The long campaign is over.  And so a new one begins: the race to succeed Arnold Schwarzenegger as governor of California.

A crop of would-be candidates is already preparing -- some openly, others behind the scenes -- with two years until the state's next big election.

One, Lt. Gov. John Garamendi, is a rancher; at least one, former EBay chief Meg Whitman, is a billionaire; a third, San Francisco Mayor Gavin Newsom, is known across the nation as a champion of same-sex marriage.

Several have run and lost for governor before, and one, Atty. Gen. Jerry Brown, has been governor already. Only one thing seems certain: The next governor of California will not be a movie star.

Barring a dramatic turnaround, he or she will inherit the same challenge that Schwarzenegger, a Republican, vowed to conquer in the recall election of 2003: controlling a state budget that is perennially off-kilter, reining in borrowing and managing the pull-and-push of taxes and spending.

"Have we made any progress at all in five or six years?" asked Steve Poizner, the state's Republican insurance commissioner, sitting outside a Borders bookstore in his hometown of Los Gatos late last month.

"No! I mean, I can't believe we're back to the same place we were . . . with massive budget deficits, and now we have a declining economy and jobs are leaving at an even more rapid clip."

The wild card is Sen. Dianne Feinstein, 75, widely considered to be the state's most prominent Democrat, who friends say is debating whether to enter the race or remain an influential figure in Washington.

She would vault to the head of the field, analysts say, but may be reluctant to leave the Senate with her party newly dominant in favor of a campaign to run a deficit-plagued state and deal with a polarized Legislature.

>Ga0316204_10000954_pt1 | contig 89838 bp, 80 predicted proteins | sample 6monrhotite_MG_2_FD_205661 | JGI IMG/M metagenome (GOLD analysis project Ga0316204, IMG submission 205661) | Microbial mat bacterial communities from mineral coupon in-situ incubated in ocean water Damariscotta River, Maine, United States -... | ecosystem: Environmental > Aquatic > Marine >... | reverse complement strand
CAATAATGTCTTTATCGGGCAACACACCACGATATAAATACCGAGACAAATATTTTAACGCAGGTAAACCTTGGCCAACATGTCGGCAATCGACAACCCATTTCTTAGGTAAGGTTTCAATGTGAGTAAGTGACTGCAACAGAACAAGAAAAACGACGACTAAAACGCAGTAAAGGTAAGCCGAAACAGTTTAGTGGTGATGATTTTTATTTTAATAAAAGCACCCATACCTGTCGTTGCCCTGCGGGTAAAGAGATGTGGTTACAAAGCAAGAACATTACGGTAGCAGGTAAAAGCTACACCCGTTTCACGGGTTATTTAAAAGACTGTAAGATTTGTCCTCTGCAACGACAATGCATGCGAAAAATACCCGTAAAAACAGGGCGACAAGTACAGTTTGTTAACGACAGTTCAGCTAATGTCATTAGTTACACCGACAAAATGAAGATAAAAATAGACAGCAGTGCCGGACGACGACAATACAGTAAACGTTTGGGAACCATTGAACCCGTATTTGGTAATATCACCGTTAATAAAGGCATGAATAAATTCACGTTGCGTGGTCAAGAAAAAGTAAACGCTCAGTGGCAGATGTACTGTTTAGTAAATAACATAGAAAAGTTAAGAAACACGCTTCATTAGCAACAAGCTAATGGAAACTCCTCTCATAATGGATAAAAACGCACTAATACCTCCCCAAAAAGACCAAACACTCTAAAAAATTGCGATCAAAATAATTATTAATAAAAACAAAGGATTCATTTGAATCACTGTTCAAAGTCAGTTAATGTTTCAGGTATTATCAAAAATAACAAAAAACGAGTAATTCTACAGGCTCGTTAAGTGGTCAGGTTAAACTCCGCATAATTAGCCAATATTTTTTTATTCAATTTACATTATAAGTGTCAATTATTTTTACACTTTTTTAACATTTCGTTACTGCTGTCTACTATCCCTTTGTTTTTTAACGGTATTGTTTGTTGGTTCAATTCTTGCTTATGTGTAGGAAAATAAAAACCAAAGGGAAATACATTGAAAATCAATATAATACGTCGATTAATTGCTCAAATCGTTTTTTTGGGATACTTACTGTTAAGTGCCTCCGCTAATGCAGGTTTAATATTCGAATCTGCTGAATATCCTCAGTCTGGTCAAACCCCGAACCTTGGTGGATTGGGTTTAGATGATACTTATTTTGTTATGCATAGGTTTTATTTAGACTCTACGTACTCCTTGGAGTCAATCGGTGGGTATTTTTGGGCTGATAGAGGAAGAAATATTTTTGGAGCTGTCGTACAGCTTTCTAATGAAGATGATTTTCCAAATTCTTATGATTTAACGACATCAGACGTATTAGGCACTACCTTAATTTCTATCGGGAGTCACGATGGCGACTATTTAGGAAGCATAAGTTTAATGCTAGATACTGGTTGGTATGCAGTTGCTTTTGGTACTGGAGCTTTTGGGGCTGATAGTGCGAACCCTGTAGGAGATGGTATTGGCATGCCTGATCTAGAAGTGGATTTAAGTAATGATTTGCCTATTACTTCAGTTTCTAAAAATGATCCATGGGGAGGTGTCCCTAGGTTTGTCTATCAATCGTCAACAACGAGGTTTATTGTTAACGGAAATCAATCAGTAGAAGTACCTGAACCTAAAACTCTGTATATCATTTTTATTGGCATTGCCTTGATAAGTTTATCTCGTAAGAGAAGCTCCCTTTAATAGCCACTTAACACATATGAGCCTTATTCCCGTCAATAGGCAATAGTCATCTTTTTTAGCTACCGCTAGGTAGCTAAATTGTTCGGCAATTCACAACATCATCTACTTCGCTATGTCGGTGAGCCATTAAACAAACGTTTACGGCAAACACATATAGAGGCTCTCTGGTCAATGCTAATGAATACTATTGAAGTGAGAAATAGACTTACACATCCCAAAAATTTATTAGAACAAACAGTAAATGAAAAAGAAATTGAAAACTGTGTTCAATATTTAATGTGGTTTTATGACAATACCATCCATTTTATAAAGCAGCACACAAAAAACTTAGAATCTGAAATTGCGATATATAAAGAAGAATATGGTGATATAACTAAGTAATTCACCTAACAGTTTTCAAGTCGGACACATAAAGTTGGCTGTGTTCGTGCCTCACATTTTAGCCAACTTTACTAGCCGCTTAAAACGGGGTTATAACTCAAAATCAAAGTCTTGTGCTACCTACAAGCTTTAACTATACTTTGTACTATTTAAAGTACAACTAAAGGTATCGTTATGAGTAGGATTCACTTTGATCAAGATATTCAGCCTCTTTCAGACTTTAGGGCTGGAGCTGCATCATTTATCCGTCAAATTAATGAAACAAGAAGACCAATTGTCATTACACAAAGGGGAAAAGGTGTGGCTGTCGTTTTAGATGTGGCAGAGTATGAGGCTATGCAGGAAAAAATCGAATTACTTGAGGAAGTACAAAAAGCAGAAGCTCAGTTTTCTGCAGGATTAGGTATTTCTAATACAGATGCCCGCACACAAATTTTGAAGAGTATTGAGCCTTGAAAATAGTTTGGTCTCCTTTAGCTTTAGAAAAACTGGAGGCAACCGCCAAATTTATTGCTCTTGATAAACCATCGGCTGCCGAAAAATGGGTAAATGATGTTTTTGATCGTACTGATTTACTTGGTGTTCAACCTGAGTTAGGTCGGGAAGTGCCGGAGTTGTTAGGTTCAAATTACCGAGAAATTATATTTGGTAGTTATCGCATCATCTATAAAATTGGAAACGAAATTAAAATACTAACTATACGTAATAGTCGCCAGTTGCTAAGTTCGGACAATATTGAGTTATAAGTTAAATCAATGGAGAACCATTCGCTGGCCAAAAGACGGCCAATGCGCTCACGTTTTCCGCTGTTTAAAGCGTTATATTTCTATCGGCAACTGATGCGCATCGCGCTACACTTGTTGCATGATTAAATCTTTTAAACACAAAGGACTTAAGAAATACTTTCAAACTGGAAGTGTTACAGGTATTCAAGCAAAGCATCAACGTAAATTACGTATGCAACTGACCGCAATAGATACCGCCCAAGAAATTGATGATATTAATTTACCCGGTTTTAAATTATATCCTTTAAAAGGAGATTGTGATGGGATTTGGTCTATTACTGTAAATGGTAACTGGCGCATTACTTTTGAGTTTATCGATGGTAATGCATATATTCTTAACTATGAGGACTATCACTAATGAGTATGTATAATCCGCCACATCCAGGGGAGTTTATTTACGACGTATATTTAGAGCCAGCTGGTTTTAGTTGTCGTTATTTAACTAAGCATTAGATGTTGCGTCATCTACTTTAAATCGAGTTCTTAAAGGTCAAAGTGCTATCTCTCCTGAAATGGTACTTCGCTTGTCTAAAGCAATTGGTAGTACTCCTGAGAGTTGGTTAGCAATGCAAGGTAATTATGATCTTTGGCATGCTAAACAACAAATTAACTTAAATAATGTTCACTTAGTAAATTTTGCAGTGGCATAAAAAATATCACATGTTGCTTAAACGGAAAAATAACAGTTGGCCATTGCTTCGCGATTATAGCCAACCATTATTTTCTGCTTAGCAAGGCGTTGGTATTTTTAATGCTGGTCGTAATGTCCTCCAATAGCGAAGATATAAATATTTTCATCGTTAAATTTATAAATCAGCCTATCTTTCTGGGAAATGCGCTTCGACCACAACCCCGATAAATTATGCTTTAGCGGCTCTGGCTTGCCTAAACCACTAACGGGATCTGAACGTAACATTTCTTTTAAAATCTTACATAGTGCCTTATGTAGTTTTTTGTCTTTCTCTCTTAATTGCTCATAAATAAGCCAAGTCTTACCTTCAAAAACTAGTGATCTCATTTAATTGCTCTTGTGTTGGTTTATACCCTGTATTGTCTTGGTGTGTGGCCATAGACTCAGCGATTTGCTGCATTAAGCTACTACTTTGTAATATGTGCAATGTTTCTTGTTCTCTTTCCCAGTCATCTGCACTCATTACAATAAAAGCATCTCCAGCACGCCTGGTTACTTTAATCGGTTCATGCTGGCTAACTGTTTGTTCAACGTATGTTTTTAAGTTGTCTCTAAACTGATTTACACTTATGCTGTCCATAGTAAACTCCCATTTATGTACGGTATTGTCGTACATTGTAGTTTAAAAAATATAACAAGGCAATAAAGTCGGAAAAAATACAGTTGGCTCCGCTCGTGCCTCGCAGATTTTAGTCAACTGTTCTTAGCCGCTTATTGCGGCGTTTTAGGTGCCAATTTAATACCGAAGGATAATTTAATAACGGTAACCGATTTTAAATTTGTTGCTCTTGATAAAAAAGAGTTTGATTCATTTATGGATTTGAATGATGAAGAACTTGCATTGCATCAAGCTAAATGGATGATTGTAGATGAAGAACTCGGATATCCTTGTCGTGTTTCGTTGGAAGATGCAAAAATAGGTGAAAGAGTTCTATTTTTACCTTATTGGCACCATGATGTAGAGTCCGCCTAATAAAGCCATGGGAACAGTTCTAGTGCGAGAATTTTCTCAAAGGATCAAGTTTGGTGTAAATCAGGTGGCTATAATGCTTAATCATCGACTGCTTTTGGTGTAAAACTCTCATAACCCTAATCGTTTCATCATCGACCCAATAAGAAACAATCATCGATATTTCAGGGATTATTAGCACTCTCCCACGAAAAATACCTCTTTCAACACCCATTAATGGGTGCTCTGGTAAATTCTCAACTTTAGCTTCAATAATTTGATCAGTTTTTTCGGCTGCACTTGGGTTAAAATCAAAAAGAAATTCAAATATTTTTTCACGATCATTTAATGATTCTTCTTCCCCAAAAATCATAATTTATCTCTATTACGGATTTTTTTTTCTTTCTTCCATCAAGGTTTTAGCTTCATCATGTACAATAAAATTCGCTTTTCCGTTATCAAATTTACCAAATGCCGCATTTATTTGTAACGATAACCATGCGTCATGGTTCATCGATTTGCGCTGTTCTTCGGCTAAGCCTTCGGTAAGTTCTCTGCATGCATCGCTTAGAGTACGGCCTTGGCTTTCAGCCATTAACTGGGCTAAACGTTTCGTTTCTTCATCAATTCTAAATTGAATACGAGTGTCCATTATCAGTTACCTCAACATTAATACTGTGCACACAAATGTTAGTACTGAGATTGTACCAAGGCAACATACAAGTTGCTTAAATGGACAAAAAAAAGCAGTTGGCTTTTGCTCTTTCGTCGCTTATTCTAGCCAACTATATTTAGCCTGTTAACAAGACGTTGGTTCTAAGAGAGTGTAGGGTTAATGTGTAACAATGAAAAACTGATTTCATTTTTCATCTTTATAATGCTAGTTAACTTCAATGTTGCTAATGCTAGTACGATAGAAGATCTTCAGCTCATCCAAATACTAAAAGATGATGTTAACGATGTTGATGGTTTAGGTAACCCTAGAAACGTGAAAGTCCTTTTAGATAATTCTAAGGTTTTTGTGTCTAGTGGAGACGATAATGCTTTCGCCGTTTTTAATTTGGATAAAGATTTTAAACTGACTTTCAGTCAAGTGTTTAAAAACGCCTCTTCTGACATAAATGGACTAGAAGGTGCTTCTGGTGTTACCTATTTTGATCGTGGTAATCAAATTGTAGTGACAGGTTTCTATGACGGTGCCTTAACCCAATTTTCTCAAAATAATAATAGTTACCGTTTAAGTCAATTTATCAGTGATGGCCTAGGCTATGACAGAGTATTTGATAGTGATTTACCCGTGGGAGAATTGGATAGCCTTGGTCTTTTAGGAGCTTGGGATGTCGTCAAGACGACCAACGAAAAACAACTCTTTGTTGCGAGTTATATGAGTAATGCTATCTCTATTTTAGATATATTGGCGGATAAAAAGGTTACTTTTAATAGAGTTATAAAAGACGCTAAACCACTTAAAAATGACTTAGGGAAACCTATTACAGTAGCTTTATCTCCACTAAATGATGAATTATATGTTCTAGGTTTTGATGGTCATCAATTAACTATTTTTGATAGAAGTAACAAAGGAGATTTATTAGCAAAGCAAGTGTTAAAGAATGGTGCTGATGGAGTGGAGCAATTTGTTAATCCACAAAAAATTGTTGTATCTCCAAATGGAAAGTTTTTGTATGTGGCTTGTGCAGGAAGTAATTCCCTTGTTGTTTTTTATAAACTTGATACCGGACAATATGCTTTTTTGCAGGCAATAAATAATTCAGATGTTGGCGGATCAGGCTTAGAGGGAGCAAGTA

"The question she will have to resolve for herself is whether she wants to give that very powerful, very important job up," said Darry Sragow, a Democratic strategist in Los Angeles.

Feinstein, who declined to be interviewed, indicated her interest to the state's political class by dipping a toe into state issues this fall. Along with Whitman and Brown, she helped defeat Proposition 5, which would have diverted drug offenders from prison into treatment.

She campaigned unsuccessfully against Proposition 8, the initiative to outlaw same-sex marriage. But it is Newsom, her fellow San Franciscan and Democrat, who could be most hampered in more conservative parts of the state by his close identification with the losing side of that initiative.

"It characterizes him as a San Francisco liberal," said Allan Hoffenblum, a Republican political strategist.

Newsom, 41, youthful and dynamic, helped trigger the debate over same-sex marriage in 2004 when he authorized marriage licenses for homosexual couples.

He presided over gay and lesbian weddings and gave the speech that became notorious when backers of Proposition 8 ran a TV ad with a video of a wild-eyed Newsom crowing that there would be gay marriages "whether you like it or not."

Speaking to reporters on the day after the election, Newsom said he was not concerned about the issue's potential effect on his career.

"It's trivial and irrelevant," the mayor said. "It was never about me. It's not about politicians. This is about people. It's about real human beings."

Larry Gerston, a professor of political science at San Jose State University, agreed that video of Newsom's "Howard Dean moment" could hurt him in a general election, but he said the mayor's same-sex marriage stand might boost him in a Democratic primary.

"It could even be a badge of honor," Gerston said.